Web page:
EU DEMOCRACY PROMOTION THROUGH CONDITIONALITY IN ITS NEIGHBOURHOOD: THE TEMPTATION OF MEMBERSHIP PERSPECTIVE OR FLEXIBLE INTEGRATION? Janine Reinhard. Caucasian Review of International Affairs, Summer 2010. var. pp. This paper examines the EU’s usage of conditionality for democracy promotion within the European Neighbourhood Policy and its conditions, possibilities and limitations. In doing so, I will first develop a theoretical framework for analysing mechanisms of democracy promotion in general and conditionality as a state-centred, rational-choice mechanism in particular. I will show that, apart from the attractiveness of the incentives, there are other variables crucial for a successful use of conditionality. Furthermore, conditionality might be used as a promising strategy for the formal implementation of democratic institutions. However, in completing the consolidation of democracy, conditionality is highly limited. The empirical part of the paper will focus on EU democracy promotion in Ukraine and the incentives the EU offers to Ukraine instead of a membership perspective. With the help of this case study it will be discussed whether these elements of flexible integration are suitable for promoting democracy. Examples of such incentives are a visa-free regime, a new enhanced agreement, or a free trade area. READ MORE
THE FINANCIAL CRISIS AND THE ECB's RESPONSE BETWEEN 2007 AND 2009. Jean-Claude Trichet, Journal of Common Market Studies, September 2010, pp. 7–19. This article reviews and explains in detail how both the ECB and the Eurosystem – the latter comprising the ECB and the 16 national central banks of the euro area countries – responded to the financial tensions in 2007 and the intensification of the crisis in 2008 and 2009. In this sense, the article is backward looking. READ MORE
GESTURE POLITICS? EXPLAINING THE EU'S RESPONSE TO THE FINANCIAL CRISIS. James Buckley and David Howarth, Journal of Common Market Studies, September 2010, pp. 119–141. The most significant development in internal market legislation in 2009 concerned the regulation and supervision of financial services. This focus is understandable. The worst European financial crisis and economic decline since the Great Depression and unprecedented EU Member State government bail-outs and credit guarantees for a large number of banks created a strong political and populist backlash in many EU Member States against financial institutions, and banks in particular. While the future stability of the financial sector is a chimera, particularly in a world of highly complex financial innovation, governments have individually and collectively – at both the EU and international level – looked to the reinforcement and creation of mechanisms that will decrease both the risk of systemic collapse and the future burden of bank failures upon governments and taxpayers. READ MORE
ENDGAME FOR THE EURO? WITHOUTH MAJOR RESTRUCTURING, THE EUROZONE IS DOOMED. Dimitri Papadimitriou, L. Randall Wray, and Yeva Nersisyan, Levy Economics Institute of Bard College, var. pp . Critics argue that the current crisis has exposed the profligacy of the Greek government and its citizens, who are stubbornly fighting proposed social spending cuts and refusing to live within their means. Yet Greece has one of the lowest per capita incomes in the European Union (EU), and its social safety net is modest compared to the rest of Europe. Since implementing its austerity program in January, it has reduced its budget deficit by 40 percent, largely through spending cuts. But slower growth is causing revenues to come in below targets, and fuel-tax increases have contributed to growing inflation. As the larger troubled economies like Spain and Italy also adopt austerity measures, the entire continent could find government revenues collapsing. No rescue plan can address the central problem: that countries with very different economies are yoked to the same currency. Lacking a sovereign currency and unable to devalue their way out of trouble, they are left with few viable options—and voters in Germany and France will soon tire of paying the bill. A more far-reaching solution is needed. READ MORE (PDF 663 KB)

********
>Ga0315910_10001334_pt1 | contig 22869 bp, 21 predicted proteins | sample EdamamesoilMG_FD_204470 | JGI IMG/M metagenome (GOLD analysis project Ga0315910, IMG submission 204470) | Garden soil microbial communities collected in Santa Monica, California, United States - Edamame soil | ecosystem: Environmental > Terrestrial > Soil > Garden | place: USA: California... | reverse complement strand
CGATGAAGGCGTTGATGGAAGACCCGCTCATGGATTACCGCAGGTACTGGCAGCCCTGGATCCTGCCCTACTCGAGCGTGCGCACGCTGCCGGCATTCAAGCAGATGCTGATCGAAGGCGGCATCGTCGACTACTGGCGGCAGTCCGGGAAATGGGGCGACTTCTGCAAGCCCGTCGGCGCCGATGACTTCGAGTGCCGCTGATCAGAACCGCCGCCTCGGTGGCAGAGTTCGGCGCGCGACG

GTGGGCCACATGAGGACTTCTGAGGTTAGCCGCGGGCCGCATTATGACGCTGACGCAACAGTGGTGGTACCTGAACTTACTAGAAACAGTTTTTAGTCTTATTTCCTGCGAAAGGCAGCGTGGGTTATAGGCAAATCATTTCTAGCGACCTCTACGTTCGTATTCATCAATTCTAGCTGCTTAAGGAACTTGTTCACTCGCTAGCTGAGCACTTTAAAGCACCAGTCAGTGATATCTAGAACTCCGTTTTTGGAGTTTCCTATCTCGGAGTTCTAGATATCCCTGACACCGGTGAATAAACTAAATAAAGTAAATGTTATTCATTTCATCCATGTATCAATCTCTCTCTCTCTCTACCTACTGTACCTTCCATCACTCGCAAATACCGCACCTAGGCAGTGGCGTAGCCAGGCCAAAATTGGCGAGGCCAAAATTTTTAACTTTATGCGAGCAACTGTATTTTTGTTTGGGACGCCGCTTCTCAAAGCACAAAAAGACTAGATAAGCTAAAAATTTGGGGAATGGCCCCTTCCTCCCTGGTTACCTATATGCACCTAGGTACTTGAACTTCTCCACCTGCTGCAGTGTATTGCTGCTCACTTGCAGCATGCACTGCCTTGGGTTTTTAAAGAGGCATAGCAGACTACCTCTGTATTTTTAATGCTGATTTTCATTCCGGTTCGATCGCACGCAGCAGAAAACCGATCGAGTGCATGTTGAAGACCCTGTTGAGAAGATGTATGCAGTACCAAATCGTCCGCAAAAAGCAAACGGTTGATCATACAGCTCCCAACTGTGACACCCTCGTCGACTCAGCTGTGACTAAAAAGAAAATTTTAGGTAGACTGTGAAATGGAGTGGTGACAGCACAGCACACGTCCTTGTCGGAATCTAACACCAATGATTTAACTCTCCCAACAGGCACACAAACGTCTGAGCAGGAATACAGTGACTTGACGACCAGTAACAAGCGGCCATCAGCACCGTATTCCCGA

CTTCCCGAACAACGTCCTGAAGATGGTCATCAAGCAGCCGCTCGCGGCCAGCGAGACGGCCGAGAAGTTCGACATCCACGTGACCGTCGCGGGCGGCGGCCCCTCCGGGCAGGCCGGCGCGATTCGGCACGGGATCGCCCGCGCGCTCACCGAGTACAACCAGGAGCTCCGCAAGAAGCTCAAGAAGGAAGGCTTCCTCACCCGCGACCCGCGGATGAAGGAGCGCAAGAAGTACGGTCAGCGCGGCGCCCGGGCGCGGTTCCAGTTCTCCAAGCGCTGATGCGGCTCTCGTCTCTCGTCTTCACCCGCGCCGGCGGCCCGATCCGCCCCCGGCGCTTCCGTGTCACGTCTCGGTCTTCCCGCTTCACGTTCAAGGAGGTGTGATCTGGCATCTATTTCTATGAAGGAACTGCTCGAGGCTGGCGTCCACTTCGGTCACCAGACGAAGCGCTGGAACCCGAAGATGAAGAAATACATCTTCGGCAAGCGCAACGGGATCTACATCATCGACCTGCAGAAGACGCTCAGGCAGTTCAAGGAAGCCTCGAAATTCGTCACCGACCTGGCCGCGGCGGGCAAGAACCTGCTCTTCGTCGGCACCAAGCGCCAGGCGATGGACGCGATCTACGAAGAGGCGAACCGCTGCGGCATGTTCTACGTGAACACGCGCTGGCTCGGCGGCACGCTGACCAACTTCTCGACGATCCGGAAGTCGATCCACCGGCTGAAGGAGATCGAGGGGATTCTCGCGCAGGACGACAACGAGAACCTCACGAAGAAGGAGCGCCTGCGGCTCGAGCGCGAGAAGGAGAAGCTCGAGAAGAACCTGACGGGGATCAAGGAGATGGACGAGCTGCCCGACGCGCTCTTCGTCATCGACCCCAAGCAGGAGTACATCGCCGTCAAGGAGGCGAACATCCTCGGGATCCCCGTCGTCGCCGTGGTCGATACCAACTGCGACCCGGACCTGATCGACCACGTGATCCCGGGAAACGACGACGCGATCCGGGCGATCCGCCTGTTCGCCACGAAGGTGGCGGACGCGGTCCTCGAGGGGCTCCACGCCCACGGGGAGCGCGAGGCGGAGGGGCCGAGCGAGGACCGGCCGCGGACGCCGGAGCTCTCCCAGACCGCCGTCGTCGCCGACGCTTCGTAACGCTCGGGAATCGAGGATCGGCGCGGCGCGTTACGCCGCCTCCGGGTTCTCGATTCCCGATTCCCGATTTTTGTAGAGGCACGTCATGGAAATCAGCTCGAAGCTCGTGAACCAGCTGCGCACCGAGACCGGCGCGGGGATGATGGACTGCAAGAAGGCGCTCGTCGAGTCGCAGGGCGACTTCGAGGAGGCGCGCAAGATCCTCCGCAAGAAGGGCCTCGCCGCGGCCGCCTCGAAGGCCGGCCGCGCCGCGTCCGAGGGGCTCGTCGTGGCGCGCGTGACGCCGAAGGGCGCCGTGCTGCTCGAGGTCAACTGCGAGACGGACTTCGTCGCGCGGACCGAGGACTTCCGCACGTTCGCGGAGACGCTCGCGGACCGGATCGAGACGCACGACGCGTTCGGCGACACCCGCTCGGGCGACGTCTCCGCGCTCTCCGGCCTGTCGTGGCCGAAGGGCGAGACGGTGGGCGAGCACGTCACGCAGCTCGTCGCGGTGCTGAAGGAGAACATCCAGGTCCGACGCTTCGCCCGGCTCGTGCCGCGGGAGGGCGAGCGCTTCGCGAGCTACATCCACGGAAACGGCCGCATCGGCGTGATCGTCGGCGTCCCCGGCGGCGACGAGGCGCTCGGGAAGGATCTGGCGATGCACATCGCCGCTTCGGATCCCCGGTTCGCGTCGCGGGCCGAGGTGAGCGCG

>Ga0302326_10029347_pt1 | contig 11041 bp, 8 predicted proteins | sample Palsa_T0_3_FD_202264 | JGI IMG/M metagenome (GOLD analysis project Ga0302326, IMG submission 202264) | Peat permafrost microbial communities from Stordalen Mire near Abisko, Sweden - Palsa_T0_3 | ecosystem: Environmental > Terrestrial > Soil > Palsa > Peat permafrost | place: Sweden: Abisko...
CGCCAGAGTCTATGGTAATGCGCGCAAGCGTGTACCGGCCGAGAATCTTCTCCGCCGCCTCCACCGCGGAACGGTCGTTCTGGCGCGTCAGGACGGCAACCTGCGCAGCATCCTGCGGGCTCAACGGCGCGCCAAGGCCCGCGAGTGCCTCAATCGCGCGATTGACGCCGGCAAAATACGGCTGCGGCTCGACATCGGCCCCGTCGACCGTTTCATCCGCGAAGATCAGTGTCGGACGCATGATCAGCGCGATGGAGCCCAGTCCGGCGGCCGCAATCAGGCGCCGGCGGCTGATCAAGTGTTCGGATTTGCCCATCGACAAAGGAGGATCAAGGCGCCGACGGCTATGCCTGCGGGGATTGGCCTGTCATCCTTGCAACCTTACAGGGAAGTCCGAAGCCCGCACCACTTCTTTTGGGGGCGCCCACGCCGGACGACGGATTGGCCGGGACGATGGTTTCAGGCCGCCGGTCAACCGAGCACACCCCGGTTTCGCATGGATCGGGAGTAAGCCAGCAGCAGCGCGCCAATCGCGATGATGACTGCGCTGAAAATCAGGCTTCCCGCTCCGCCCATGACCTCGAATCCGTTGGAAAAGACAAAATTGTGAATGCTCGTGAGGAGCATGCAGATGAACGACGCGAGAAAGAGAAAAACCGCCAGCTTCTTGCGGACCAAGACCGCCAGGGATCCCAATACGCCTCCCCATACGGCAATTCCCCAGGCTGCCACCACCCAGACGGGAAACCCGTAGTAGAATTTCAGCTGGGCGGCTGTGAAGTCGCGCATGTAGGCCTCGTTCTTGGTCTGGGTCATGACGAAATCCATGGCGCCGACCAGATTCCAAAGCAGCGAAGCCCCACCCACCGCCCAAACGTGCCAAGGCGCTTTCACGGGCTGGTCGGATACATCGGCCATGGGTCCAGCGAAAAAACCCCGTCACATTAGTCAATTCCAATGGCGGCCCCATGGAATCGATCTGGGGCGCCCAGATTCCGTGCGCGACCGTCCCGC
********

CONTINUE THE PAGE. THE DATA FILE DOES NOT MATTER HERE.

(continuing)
FINANCIAL INDUSTRY OVERHAUL. Marcia Clemmitt, CQ Researcher, July 30, 2010, var. pp. "On July 15, three Republican senators crossed the aisle to help pass the most sweeping financial-regulation overhaul since the Great Depression. Supporters of the 2,300-page legislation say the new rules will rein in investment risk-taking by big financial firms that otherwise might endanger the economic system again. Trading in complex investments known as derivatives will also get closer scrutiny. But some critics say that the law's effectiveness depends on the same federal regulators who missed the signs of the last impending crisis. Other critics say the new law is nowhere nearly as tough as it needed to be. They point out, for example, that the law doesn't prevent banks from growing to enormous size, which many analysts say makes financial institutions unmanageable and leads to conflicts of interest. READ MORE